fourth, Scott fifth, Wilson is going to play leftfield
and hit sixth, Molina and Miles will play second
base and bat eighth.
Tony, Derek Jeter has often
mentioned, he feels the presence of the ghosts
of past Yankee greatness and draws inspiration
from that. Do you feel anything like that given
the history of this franchise?
TONY LA RUSSA: Yeah, I mean I don't
think of it as ghosts, to me it's something that is
more tangible. Maybe ghosts are tangible to
Derek, because great things happened to the
Yankees in games they played in the postseason.
But I think you definitely feel the weight, the
positive weight, of the history of this organization.
I think they do a terrific job of making sure
that all the guys are a part of it, continue to be
welcome and they go out of their way to bring them
around Spring Training during the season.
Neatest thing about that is the guys they bring
around, Red is 83 years young, Stan, Gibby,
Brock, all those guys. They come in, and the guys
enjoy seeing them. They don't sit around and just
talk about, this is how I did it and we were great
and you're not. They pull so hard for you that it is
really a very special kind of connection that we all
feel, which I think is good for us. It adds to the
responsibility every year. You know you're trying
to fit into that kind of history, so I think it gets your
attention and gets our guys paying attention, trying
harder, whether it works out or not.
There hasn't been a stolen base in
the series, not a lot of what you'd call little ball.
Is that the circumstances, is it something you'd
like to get more in your game in the rest of the
TONY LA RUSSA: Well, stolen bases is
only one part of it. When you've got two catchers
like Rodriguez and Molina, I think we're all very
careful about trying to run into a suicidal out. But I
think the neat thing that's happened -- the other
point, before I mention a couple of them, when
offenses are having trouble producing runners,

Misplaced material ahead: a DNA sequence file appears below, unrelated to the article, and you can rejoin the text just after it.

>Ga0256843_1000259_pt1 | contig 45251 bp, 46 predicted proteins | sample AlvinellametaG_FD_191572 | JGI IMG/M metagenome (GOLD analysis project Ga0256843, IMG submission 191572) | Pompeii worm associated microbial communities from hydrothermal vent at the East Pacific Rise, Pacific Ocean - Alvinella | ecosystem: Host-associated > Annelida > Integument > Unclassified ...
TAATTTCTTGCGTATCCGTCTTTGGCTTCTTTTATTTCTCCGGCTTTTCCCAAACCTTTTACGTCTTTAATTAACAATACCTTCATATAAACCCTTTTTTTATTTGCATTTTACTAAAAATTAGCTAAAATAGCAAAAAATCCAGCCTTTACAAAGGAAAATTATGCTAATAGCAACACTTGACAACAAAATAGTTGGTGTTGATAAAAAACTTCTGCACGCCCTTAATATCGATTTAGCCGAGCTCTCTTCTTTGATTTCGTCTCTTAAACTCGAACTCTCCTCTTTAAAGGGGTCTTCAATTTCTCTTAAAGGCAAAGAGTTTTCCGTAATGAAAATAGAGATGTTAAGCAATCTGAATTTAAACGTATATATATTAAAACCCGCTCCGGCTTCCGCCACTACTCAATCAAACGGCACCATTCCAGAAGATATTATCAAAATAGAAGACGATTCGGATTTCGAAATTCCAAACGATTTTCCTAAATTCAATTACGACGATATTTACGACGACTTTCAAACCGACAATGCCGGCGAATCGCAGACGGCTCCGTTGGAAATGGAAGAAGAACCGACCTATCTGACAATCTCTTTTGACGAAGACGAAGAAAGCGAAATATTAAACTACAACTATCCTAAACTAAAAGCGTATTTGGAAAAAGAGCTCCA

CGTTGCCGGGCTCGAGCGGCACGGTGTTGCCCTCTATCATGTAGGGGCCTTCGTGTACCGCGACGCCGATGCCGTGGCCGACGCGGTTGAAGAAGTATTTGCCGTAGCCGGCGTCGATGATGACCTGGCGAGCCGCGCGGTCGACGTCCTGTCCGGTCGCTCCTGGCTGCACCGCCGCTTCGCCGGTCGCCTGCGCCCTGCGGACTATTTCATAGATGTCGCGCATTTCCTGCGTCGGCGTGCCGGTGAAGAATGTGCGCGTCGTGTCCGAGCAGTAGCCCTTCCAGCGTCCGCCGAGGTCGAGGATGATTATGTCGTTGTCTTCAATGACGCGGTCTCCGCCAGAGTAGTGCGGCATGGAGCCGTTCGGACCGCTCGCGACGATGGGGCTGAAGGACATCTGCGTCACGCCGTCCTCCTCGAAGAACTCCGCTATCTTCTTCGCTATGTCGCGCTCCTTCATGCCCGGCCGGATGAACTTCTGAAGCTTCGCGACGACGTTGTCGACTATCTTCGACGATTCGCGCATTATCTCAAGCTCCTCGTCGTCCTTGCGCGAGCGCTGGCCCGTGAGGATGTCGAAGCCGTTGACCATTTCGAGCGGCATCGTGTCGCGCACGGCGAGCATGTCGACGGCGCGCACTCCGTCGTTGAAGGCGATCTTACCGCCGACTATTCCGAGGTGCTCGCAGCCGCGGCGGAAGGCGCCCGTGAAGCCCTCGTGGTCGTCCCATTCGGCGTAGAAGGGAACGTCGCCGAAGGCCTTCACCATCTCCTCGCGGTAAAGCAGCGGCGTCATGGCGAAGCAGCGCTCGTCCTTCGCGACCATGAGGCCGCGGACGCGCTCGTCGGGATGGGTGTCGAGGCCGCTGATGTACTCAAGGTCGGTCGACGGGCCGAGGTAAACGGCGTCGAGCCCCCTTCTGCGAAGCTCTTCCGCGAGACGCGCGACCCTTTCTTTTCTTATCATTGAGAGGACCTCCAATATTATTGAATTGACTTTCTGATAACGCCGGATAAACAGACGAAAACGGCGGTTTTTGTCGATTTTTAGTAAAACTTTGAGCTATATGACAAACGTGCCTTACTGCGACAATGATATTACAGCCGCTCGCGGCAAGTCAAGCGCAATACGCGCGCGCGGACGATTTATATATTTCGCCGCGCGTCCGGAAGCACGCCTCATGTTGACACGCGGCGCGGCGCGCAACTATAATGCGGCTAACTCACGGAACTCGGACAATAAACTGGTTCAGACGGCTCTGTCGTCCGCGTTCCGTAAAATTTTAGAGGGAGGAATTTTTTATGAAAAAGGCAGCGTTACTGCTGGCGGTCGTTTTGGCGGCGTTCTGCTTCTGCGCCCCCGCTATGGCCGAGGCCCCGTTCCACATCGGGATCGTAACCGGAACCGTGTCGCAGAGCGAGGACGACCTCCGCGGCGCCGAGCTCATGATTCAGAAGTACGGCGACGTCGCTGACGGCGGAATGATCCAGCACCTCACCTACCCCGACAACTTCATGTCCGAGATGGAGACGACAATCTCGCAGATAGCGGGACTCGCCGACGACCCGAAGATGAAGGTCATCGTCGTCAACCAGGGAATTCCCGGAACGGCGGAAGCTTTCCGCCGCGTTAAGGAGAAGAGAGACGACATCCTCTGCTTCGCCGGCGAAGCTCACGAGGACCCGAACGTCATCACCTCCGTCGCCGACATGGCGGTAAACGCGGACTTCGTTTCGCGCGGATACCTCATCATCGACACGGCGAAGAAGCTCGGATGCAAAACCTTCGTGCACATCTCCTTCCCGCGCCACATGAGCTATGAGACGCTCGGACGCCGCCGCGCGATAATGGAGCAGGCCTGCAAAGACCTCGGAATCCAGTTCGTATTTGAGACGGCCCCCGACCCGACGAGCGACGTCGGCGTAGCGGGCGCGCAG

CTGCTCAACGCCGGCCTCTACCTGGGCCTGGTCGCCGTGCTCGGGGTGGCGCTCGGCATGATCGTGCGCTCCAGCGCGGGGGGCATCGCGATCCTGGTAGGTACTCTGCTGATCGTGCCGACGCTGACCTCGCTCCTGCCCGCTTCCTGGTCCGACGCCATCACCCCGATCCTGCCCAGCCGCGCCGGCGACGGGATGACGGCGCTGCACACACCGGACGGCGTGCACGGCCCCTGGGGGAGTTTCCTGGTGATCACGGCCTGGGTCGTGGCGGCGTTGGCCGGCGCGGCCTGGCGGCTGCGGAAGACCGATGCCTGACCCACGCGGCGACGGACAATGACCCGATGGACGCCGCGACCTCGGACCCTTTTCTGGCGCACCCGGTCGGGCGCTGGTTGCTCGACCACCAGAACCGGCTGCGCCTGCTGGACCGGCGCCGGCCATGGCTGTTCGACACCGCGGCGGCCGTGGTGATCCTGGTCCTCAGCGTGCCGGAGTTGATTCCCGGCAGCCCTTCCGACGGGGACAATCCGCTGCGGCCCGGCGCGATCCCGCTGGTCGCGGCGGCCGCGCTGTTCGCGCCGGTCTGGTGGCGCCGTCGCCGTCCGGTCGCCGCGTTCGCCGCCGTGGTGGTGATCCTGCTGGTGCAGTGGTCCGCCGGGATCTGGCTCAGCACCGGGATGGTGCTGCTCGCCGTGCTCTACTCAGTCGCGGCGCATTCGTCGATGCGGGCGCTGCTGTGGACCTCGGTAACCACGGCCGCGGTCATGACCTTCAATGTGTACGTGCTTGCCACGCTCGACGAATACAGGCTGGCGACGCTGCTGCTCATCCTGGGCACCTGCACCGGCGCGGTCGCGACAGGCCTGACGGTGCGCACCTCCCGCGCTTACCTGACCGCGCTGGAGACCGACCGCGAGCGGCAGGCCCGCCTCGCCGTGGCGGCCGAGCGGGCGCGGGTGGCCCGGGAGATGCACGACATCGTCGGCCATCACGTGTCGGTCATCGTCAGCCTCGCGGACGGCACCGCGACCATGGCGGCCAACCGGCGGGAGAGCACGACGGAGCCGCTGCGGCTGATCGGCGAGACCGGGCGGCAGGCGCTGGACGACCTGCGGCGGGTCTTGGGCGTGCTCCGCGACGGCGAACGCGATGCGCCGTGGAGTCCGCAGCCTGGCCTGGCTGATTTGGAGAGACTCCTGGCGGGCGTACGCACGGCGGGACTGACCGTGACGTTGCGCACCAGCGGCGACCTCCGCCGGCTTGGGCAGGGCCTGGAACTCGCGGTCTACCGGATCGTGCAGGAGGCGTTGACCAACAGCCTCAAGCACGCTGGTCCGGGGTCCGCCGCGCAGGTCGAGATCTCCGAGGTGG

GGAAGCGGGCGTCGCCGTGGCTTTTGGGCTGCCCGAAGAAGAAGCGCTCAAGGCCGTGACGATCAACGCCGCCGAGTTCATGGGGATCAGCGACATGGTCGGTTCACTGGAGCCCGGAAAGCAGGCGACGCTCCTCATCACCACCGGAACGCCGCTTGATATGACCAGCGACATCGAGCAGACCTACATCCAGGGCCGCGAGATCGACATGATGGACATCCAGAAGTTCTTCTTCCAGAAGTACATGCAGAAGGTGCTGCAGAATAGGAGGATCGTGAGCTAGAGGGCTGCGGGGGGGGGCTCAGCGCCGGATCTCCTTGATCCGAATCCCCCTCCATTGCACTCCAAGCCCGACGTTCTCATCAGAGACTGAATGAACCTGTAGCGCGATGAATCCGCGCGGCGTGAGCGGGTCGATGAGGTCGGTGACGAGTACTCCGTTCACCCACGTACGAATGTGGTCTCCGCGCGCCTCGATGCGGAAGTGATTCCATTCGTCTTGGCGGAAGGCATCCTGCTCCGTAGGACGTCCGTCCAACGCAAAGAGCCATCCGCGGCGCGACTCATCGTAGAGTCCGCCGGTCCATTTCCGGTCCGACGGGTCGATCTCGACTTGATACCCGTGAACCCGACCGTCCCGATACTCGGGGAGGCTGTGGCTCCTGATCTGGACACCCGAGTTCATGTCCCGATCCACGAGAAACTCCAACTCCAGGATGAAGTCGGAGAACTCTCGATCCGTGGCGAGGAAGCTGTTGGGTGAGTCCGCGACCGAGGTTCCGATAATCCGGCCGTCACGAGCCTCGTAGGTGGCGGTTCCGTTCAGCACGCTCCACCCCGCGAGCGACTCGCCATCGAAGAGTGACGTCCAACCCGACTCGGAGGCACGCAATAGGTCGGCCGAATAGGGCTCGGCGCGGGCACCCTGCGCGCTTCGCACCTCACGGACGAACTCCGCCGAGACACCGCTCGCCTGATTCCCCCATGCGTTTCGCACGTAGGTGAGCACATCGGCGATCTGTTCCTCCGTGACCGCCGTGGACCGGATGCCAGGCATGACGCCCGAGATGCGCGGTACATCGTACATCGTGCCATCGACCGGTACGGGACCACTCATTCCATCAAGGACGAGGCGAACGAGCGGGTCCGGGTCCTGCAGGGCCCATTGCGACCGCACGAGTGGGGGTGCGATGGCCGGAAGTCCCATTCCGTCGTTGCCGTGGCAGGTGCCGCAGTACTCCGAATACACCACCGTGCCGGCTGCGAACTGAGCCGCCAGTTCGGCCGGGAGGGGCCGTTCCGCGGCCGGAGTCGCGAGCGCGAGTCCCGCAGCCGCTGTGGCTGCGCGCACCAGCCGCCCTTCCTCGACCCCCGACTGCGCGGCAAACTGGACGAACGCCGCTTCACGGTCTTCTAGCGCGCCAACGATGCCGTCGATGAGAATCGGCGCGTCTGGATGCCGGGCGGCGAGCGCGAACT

nobody is on, you're behind, you've got two outs,
what are you going to do? You don't want to steal.
But yesterday Scott Rolen did a terrific job of
getting up to second and third. Game 1, we had
Jimmy at third base, a ball was hit to third base, he
got a great jump, and forced Inge to hurry a little
bit, the ball hopped up and got a throw-away for
two runs. There haven't been a lot of chances, but
I know how Jim teaches, they are execution-type
clubs. You have to watch more carefully, because
some of the dramatic stuff is not happening.
What do you see differently in
Molina's approach to the postseason compared
to what he did most of the regular season?
TONY LA RUSSA: I do think the most
important thing is that he's a hitter. He's always
hit. Last year he got off to a bad start and came off
and hit .250.
This year he struggled and as he got into
the second half of the year, he's a proud guy and
he got into human nature, every game he wanted
to get three hits, sometimes in two at-bats. You
can't force results, I don't care who you are. I think
when he got to the postseason it was 0-0, he
started fresh. As I heard him explain one time, he
had good conversations with -- Oquendo is very,
very sharp, helps everybody. Albert gives some
good -- and Hal McRae. So I think starting fresh,
and he had the season where he tried and
overtried and it didn't work, he just relaxed and got
off to a good start and he's a tough out.
With the conditions you're going to
be playing in tonight, will that affect the way
you approach or handle the game?
TONY LA RUSSA: You know, most of the
time the game dictates how you try to approach or
what you do. One of the realities is that the guys
are out there playing and pitching, and just like
you'd like to run, and nobody gets on base, stuff
like that. I think the one thing, we had a question
about who plays the outfield today, and it's a little
treacherous out there, we were thinking about
getting an extra left-hand hitter in there against
Bonderman, and we went with an extra
right-hander, just to make sure we had a better
Other than that, you don't try to pick
ground balls and throw ground balls away. You
don't try to get cute. You just are aware of it and
you deal with it.
Last night the situation with
Carpenter, obviously the win is the most
important thing, going about the business of
picking up the win, finishing the game the way
you did, the decision you made becomes
another part of it. Have you or can you even
allow yourself as a manager to get emotional
even for a second about a guy, complete game,
World Series shutout, have you done that in the
past and do you almost have to eliminate that